Intel introduced its own family of 100 Gb/s transceivers based on semiconductor lasers back in 2016, ten years after demonstrating the technology alongside researchers from UC Santa Barbara. It quickly scored wins with performance-sensitive customers like Microsoft’s Azure cloud computing service. Since then, it has shipped more than four million 100 Gb/s modules, according to Labs Day presentations.
Above: Intel’s hybrid silicon laser generates light at four wavelengths from a single laser cavity.
Intel has its sights set on scaling optical I/O volumes several orders of magnitude higher though—into the billions of devices. That would take optical beyond rack-to-rack communications in the datacenter and down to the board level, right onto the compute engines where electrical I/O currently dominates. Intel calls this research integrated photonics.
Miniaturized silicon photonics as an electrical interconnect alternative
If electrical I/O works so well between the server boards and processing packages, why look to silicon photonics as a replacement? Unfortunately, electrical interconnects are struggling to keep those resources fed, and every bit of speed-up comes at the cost of disproportionately more power consumption. There’s a wall in sight, and that’s making optical I/O an appealing alternative.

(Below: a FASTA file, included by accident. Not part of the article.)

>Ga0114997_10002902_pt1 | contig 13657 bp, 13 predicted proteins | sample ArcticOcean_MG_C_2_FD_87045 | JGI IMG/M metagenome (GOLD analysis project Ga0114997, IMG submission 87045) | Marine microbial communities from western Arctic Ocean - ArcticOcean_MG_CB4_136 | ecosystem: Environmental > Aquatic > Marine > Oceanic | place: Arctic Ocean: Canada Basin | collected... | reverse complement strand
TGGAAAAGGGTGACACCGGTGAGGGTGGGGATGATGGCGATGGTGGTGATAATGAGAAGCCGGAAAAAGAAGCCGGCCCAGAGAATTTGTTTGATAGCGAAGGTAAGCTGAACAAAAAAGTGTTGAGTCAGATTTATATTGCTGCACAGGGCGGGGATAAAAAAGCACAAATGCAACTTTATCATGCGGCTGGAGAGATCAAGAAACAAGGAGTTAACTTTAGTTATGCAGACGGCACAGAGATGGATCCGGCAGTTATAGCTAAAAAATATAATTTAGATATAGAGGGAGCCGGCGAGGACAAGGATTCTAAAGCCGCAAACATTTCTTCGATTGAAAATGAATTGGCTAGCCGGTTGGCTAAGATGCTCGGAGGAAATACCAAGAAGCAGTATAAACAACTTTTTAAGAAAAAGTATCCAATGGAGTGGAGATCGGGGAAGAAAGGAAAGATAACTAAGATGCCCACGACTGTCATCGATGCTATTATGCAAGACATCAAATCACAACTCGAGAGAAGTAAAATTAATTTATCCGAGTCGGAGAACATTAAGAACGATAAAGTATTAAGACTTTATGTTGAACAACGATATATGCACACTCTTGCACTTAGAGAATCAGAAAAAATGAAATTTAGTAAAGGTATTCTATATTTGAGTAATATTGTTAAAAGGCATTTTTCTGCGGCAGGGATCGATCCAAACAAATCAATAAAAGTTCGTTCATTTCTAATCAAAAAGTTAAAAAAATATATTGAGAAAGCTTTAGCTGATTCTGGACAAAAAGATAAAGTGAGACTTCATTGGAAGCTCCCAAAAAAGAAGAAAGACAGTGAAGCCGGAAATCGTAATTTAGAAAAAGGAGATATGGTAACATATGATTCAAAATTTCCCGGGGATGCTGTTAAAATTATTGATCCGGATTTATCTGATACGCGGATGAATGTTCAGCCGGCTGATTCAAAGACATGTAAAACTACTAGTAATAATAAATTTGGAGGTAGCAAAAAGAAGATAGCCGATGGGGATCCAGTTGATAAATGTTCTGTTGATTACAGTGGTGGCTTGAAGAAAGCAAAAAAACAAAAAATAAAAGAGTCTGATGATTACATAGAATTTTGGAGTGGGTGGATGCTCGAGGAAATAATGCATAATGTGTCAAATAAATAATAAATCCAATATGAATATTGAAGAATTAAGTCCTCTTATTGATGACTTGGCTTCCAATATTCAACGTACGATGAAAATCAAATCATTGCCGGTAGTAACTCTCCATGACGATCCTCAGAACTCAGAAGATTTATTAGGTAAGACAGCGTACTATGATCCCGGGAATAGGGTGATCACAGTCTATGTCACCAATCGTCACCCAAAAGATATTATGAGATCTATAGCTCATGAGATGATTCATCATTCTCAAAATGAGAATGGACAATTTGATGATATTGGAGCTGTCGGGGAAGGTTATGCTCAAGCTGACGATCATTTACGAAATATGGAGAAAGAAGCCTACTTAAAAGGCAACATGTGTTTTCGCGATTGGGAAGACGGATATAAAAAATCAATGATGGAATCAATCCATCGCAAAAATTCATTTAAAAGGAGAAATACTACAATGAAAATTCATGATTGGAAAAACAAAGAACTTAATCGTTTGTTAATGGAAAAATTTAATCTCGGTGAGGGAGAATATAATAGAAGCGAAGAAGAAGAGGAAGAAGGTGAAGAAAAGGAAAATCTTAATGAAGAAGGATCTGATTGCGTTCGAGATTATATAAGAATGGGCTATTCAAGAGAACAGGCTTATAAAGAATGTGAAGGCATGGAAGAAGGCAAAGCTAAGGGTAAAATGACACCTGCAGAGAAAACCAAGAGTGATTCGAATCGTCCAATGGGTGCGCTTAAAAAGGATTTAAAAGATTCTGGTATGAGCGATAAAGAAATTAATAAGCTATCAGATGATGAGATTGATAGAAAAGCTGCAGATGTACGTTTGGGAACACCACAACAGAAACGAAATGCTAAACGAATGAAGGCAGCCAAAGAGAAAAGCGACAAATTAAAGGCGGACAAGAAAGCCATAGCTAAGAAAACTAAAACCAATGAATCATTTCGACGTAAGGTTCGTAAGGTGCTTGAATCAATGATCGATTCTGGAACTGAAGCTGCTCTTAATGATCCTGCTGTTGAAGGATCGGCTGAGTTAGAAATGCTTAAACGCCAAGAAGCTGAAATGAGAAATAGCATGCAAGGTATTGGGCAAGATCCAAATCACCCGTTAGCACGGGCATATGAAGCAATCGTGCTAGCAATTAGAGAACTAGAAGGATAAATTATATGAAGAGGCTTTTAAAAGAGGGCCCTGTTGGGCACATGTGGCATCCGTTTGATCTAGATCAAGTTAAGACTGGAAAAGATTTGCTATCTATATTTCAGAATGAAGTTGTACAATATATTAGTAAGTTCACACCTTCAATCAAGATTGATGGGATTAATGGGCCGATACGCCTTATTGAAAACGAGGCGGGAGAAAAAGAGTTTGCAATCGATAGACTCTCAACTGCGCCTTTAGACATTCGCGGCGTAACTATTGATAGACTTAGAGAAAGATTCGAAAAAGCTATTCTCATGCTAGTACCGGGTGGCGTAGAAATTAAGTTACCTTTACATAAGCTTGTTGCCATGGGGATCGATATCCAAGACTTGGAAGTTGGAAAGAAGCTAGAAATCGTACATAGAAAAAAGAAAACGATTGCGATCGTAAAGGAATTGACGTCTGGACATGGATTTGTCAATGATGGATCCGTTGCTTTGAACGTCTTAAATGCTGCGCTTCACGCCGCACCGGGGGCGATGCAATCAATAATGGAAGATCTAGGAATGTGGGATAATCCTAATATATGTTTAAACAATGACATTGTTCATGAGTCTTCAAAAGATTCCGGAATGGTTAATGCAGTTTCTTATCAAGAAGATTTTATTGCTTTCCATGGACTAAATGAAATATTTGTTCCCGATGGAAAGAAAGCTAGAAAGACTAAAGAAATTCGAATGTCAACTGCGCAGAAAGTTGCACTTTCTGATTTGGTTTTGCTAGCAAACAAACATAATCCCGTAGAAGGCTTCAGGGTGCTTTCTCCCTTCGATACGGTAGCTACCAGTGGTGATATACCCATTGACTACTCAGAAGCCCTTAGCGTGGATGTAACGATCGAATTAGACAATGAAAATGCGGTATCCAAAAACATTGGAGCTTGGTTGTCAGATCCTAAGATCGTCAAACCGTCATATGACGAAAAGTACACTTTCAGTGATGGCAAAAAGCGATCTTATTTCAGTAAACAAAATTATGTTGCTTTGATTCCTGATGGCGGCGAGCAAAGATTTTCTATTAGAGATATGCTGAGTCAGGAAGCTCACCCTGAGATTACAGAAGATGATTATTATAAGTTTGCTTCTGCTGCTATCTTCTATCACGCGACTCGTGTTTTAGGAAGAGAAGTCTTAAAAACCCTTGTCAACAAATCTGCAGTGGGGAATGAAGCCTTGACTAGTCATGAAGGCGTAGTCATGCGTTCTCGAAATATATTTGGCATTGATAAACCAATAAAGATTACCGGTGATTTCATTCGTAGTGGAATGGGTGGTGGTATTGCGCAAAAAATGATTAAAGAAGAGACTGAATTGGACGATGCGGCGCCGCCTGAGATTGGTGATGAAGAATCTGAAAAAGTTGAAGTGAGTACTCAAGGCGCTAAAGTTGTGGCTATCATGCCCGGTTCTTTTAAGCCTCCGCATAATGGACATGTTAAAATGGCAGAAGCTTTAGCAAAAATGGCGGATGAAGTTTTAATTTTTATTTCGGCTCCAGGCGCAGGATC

Above: Over time, the power requirements of electrical I/O are trending larger than the total available socket power, leaving nothing for compute engines.
Although silicon photonics transceivers offer notable advantages over traditional optical designs, their components are still too large, too expensive, and too power-hungry to displace electrical I/O within servers. The breakthroughs announced at Labs Day 2020 change this.
Jaussi says there are six ingredients in the company’s recipe for integrated photonics: light generation, amplification, detection, modulation, CMOS interface circuits, and package integration. Intel already has a hybrid silicon laser in its portfolio, which is used on its silicon photonics transceivers for converting electrical signals into light. So, it’s focusing on the other five building blocks.
What will it take to enable integrated photonics on compute packages?
In a basic transmitter, the laser creates light onto which data is encoded by a modulator. Existing silicon modulators are large, and therefore expensive in the context of integrated photonics. New micro-ring modulators announced during Labs Day shrink this component’s footprint by more than 1000x. Voltage supplied by a circuit above the modulator either traps light in the ring or allows it to travel down its waveguide.
A detector at the other end interprets the absence or presence of light as zeroes and ones. The photodiodes in existing silicon photonics optical transceivers rely on materials like Germanium or Indium Phosphide to “see” light in the wavelengths used to move data. Silicon, it was thought, had no light detection capability in that range. Intel showed otherwise by using its all-silicon micro-ring structure as a photodetector operating at 112 Gb/s. “A major advantage of this development is processing and material cost reduction,” says Jaussi.